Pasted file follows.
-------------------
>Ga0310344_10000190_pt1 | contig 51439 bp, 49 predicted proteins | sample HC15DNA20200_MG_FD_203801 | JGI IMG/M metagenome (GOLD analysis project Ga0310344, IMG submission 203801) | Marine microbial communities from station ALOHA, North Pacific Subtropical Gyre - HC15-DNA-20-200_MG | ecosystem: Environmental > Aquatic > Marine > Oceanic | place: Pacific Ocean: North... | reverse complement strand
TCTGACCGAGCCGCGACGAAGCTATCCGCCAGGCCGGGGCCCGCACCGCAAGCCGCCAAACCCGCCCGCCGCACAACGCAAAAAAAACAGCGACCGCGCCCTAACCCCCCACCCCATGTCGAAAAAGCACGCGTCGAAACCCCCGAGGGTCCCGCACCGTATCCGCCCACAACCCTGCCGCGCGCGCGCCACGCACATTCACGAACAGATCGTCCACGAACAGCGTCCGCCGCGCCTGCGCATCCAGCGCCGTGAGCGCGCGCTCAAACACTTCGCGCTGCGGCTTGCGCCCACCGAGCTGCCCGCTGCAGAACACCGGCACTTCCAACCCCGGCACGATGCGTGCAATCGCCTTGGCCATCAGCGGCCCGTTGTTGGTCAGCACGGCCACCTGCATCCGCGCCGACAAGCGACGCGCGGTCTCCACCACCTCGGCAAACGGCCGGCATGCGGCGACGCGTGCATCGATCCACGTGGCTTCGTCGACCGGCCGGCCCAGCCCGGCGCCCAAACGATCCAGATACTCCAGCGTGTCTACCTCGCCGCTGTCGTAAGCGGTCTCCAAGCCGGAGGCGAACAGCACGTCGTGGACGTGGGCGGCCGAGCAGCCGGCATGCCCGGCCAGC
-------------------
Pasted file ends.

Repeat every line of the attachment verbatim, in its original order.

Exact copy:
>Ga0310344_10000190_pt1 | contig 51439 bp, 49 predicted proteins | sample HC15DNA20200_MG_FD_203801 | JGI IMG/M metagenome (GOLD analysis project Ga0310344, IMG submission 203801) | Marine microbial communities from station ALOHA, North Pacific Subtropical Gyre - HC15-DNA-20-200_MG | ecosystem: Environmental > Aquatic > Marine > Oceanic | place: Pacific Ocean: North... | reverse complement strand
TCTGACCGAGCCGCGACGAAGCTATCCGCCAGGCCGGGGCCCGCACCGCAAGCCGCCAAACCCGCCCGCCGCACAACGCAAAAAAAACAGCGACCGCGCCCTAACCCCCCACCCCATGTCGAAAAAGCACGCGTCGAAACCCCCGAGGGTCCCGCACCGTATCCGCCCACAACCCTGCCGCGCGCGCGCCACGCACATTCACGAACAGATCGTCCACGAACAGCGTCCGCCGCGCCTGCGCATCCAGCGCCGTGAGCGCGCGCTCAAACACTTCGCGCTGCGGCTTGCGCCCACCGAGCTGCCCGCTGCAGAACACCGGCACTTCCAACCCCGGCACGATGCGTGCAATCGCCTTGGCCATCAGCGGCCCGTTGTTGGTCAGCACGGCCACCTGCATCCGCGCCGACAAGCGACGCGCGGTCTCCACCACCTCGGCAAACGGCCGGCATGCGGCGACGCGTGCATCGATCCACGTGGCTTCGTCGACCGGCCGGCCCAGCCCGGCGCCCAAACGATCCAGATACTCCAGCGTGTCTACCTCGCCGCTGTCGTAAGCGGTCTCCAAGCCGGAGGCGAACAGCACGTCGTGGACGTGGGCGGCCGAGCAGCCGGCATGCCCGGCCAGC